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ESG Round-Up: S&P CEO says ESG scores should consider both risk and impact

The latest developments in sustainable finance: Moody’s expands ESG scores to airlines, restaurants, and gaming; NGOs launch oil and gas exclusions tracker.

ESG scores which solely consider risk “do not support the basic principles of ESG investing”, the CEO of S&P Global has said. Writing in an open letter, Doug Peterson said that while it was prudent for ESG scores to consider risk, “it will be impossible for [them] to support progress on sustainability goals if measuring impact is not an integral part of an ESG assessment.” Peterson added that the current diversity in ESG scoring should perhaps be welcomed, as market participants often value a diversity of opinions to support their decision making, but said that scores and methodologies should be transparent to ensure there is clarity on where and why there are differences of opinion. 

In other ESG scoring news, Moody’s has expanded its ESG issuer profiles and credit impact scores to airlines, restaurants, and gambling companies across the world. ESG considerations have a negative impact on the credit scores across all three sectors, with airlines most affected by environmental and social considerations including transition risk and demographic and societal risk, while gambling companies are most affected by social and governance and restaurants are at risk from all three categories. McDonalds, Starbucks and Darden Restaurants – all investment grade issuers – are the only three companies in the sector with a neutral to low ESG impact on their credit rating, Moody’s said. 

A group of environmental NGOs including Reclaim Finance and Insure Our Future have launched an oil and gas policy tracker, tracking the oil and gas exclusion policies of 150 of the world’s largest financial institutions. The tool covers asset managers and owners, insurers and banks, and rates their commitments across new projects, expansion, phasing out and unconventional oil and gas. The only institution to be highlighted in the “best practices” section is France’s La Banque Postale.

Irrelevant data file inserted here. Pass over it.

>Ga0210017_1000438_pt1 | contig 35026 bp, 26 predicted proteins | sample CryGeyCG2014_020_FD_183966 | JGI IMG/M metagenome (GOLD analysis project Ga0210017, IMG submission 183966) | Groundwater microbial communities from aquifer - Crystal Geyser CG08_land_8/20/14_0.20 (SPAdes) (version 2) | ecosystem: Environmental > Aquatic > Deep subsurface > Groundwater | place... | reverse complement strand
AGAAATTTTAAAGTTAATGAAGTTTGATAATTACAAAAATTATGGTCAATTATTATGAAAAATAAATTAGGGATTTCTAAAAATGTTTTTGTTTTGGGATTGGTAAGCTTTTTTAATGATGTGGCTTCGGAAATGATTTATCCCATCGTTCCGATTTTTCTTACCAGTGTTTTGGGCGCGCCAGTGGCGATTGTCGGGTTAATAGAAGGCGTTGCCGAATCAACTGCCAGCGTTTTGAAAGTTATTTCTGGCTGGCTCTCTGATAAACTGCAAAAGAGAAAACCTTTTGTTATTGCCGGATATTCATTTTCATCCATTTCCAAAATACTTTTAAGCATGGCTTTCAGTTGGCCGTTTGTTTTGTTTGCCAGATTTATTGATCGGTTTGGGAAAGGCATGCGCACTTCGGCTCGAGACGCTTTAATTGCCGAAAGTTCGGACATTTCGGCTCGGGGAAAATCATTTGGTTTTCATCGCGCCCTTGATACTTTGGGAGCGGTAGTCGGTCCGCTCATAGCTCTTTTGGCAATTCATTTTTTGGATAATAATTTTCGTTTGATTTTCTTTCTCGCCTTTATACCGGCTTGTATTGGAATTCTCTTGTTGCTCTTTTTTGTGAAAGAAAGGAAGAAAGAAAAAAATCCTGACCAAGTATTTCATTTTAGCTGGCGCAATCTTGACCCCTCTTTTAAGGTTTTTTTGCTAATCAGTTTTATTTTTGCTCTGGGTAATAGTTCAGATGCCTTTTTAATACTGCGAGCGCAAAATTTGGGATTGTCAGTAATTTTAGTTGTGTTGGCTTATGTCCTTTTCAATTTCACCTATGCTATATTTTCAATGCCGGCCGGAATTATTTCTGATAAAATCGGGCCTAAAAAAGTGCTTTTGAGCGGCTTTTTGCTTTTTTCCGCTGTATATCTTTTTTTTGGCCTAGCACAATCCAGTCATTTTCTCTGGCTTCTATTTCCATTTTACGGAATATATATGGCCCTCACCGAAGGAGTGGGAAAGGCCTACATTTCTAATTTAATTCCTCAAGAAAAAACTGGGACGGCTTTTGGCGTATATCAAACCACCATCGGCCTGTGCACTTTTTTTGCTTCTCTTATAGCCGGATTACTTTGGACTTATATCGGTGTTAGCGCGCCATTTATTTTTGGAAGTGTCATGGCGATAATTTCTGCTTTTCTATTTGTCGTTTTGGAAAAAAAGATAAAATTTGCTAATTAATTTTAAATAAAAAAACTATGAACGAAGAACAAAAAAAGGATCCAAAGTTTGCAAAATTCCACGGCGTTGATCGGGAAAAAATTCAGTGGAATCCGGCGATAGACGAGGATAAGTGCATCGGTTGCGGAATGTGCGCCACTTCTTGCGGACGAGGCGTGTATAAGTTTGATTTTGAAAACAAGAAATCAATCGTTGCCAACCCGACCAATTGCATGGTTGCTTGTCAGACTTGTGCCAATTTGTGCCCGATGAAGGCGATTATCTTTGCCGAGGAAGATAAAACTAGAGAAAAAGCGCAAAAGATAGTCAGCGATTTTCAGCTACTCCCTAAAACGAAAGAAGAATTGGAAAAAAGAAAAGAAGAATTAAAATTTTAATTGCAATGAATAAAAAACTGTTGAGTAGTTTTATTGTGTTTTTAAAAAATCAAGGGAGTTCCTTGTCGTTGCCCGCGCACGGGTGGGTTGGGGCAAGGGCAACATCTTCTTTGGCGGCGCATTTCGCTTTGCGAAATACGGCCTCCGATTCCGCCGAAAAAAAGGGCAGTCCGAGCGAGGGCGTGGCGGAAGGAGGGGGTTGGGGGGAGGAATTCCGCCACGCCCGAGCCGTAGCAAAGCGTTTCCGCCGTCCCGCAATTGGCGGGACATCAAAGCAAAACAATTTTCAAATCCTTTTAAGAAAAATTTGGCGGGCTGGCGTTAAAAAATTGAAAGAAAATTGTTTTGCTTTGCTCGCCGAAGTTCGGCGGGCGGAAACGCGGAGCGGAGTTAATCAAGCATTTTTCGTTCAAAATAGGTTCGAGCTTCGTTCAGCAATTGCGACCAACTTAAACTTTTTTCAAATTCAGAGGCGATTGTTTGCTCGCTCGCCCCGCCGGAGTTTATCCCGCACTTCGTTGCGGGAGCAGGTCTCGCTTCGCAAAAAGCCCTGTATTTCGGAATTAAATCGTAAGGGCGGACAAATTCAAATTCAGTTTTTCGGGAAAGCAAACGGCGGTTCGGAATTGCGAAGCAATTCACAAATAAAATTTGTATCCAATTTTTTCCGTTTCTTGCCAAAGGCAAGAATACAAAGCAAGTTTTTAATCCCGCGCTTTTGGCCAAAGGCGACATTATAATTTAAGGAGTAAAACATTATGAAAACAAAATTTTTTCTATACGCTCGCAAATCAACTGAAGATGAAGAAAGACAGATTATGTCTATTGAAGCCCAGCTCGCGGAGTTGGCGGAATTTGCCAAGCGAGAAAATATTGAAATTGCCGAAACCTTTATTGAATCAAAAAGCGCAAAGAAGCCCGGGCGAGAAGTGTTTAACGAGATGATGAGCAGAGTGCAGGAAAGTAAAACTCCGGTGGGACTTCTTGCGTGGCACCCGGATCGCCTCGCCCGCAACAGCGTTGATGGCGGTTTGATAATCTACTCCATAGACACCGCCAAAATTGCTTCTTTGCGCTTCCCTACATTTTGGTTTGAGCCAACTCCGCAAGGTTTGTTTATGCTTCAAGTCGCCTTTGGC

The New York City Comptroller has welcomed the Securities and Exchange Commission’s proposed carbon disclosure rules. In a statement, Brad Lander said that the rule will provide shareholders with “necessary decision-useful data” to assess climate-related financial risk, as well as encouraging companies to assess the threat posed by climate change. His office will submit comment to “support and strengthen” the rules in the coming weeks, he added. Mindy Lubber, CEO of environmental NGO Ceres, said that the proposal was “thoughtful”, and that it would enable the US to begin to catch up with other countries who have stronger disclosure rules.  

Marsh has launched a free ESG risk rating service for corporates, which rates a company’s performance across 18 ESG themes. Marsh said it anticipated that companies using the tool would be able to access better insurance terms from the market, and plans to publish aggregate data on company results across country and sector. Liberty Mutual clients in the US and Canada who opt in to the risk rating will be given free access to its advisory services for sustainability and climate risks.  

Swiss data provider SIX has announced a partnership with Sustainalytics to offer datasets on the EU taxonomy and SFDR, including on principal adverse impacts, to its customers. The partnership, the first that SIX has signed with a third party specialist ESG data provider, will also see clients given access to Sustainalytics’ ESG risk ratings.